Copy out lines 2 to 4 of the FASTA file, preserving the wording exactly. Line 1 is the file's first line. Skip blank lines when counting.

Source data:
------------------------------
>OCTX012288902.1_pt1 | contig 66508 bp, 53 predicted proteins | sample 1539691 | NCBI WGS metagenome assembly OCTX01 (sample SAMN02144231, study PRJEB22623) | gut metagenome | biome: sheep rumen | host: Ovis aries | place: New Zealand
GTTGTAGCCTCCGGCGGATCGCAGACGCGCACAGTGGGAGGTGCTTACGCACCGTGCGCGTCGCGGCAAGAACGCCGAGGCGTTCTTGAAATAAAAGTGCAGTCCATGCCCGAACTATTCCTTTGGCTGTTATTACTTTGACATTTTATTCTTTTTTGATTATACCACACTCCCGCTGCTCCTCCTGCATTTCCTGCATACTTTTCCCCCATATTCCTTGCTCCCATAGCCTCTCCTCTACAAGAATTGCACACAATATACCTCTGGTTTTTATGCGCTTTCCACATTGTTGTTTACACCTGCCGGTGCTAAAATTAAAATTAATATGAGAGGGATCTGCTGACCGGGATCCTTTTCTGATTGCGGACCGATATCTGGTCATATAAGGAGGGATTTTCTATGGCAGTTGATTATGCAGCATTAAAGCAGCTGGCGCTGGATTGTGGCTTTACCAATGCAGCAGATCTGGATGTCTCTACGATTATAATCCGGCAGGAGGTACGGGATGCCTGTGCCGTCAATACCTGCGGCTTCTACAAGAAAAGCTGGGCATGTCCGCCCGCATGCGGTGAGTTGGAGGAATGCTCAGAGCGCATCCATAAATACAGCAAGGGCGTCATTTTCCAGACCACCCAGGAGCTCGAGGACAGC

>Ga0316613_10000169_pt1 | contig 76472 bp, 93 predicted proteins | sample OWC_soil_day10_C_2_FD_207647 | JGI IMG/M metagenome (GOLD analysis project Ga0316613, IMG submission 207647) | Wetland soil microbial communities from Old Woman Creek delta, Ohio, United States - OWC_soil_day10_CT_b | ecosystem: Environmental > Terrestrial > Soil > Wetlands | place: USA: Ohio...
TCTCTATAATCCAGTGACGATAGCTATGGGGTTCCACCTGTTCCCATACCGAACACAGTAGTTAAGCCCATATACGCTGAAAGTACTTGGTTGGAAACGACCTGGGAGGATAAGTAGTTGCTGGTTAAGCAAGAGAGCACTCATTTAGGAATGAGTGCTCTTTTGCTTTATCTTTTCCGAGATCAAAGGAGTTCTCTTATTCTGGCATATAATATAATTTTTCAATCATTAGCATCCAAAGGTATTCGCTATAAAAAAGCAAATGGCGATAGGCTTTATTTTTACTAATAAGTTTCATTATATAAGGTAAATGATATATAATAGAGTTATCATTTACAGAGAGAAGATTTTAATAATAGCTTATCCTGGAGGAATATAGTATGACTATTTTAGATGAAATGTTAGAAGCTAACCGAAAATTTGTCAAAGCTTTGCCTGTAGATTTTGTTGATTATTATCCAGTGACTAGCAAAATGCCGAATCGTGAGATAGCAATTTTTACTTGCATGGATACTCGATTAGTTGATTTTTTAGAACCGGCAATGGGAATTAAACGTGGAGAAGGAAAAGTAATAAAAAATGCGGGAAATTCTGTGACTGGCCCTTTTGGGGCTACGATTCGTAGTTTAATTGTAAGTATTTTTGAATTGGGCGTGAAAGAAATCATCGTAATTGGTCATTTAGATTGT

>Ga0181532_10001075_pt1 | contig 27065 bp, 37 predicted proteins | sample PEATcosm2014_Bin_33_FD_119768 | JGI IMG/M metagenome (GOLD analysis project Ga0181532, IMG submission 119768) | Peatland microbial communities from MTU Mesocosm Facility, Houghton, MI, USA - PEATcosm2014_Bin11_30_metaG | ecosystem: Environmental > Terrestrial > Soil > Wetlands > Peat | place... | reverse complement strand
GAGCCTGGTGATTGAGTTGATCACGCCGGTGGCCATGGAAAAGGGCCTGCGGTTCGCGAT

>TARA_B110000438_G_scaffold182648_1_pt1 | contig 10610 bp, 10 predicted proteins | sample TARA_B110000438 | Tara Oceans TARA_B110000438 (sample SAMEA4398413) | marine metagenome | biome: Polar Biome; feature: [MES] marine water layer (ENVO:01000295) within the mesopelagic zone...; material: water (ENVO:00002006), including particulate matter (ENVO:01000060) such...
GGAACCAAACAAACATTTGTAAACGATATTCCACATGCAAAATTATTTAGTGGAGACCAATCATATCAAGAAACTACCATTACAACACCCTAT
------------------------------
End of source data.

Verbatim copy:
GTTGTAGCCTCCGGCGGATCGCAGACGCGCACAGTGGGAGGTGCTTACGCACCGTGCGCGTCGCGGCAAGAACGCCGAGGCGTTCTTGAAATAAAAGTGCAGTCCATGCCCGAACTATTCCTTTGGCTGTTATTACTTTGACATTTTATTCTTTTTTGATTATACCACACTCCCGCTGCTCCTCCTGCATTTCCTGCATACTTTTCCCCCATATTCCTTGCTCCCATAGCCTCTCCTCTACAAGAATTGCACACAATATACCTCTGGTTTTTATGCGCTTTCCACATTGTTGTTTACACCTGCCGGTGCTAAAATTAAAATTAATATGAGAGGGATCTGCTGACCGGGATCCTTTTCTGATTGCGGACCGATATCTGGTCATATAAGGAGGGATTTTCTATGGCAGTTGATTATGCAGCATTAAAGCAGCTGGCGCTGGATTGTGGCTTTACCAATGCAGCAGATCTGGATGTCTCTACGATTATAATCCGGCAGGAGGTACGGGATGCCTGTGCCGTCAATACCTGCGGCTTCTACAAGAAAAGCTGGGCATGTCCGCCCGCATGCGGTGAGTTGGAGGAATGCTCAGAGCGCATCCATAAATACAGCAAGGGCGTCATTTTCCAGACCACCCAGGAGCTCGAGGACAGC

>Ga0316613_10000169_pt1 | contig 76472 bp, 93 predicted proteins | sample OWC_soil_day10_C_2_FD_207647 | JGI IMG/M metagenome (GOLD analysis project Ga0316613, IMG submission 207647) | Wetland soil microbial communities from Old Woman Creek delta, Ohio, United States - OWC_soil_day10_CT_b | ecosystem: Environmental > Terrestrial > Soil > Wetlands | place: USA: Ohio...
TCTCTATAATCCAGTGACGATAGCTATGGGGTTCCACCTGTTCCCATACCGAACACAGTAGTTAAGCCCATATACGCTGAAAGTACTTGGTTGGAAACGACCTGGGAGGATAAGTAGTTGCTGGTTAAGCAAGAGAGCACTCATTTAGGAATGAGTGCTCTTTTGCTTTATCTTTTCCGAGATCAAAGGAGTTCTCTTATTCTGGCATATAATATAATTTTTCAATCATTAGCATCCAAAGGTATTCGCTATAAAAAAGCAAATGGCGATAGGCTTTATTTTTACTAATAAGTTTCATTATATAAGGTAAATGATATATAATAGAGTTATCATTTACAGAGAGAAGATTTTAATAATAGCTTATCCTGGAGGAATATAGTATGACTATTTTAGATGAAATGTTAGAAGCTAACCGAAAATTTGTCAAAGCTTTGCCTGTAGATTTTGTTGATTATTATCCAGTGACTAGCAAAATGCCGAATCGTGAGATAGCAATTTTTACTTGCATGGATACTCGATTAGTTGATTTTTTAGAACCGGCAATGGGAATTAAACGTGGAGAAGGAAAAGTAATAAAAAATGCGGGAAATTCTGTGACTGGCCCTTTTGGGGCTACGATTCGTAGTTTAATTGTAAGTATTTTTGAATTGGGCGTGAAAGAAATCATCGTAATTGGTCATTTAGATTGT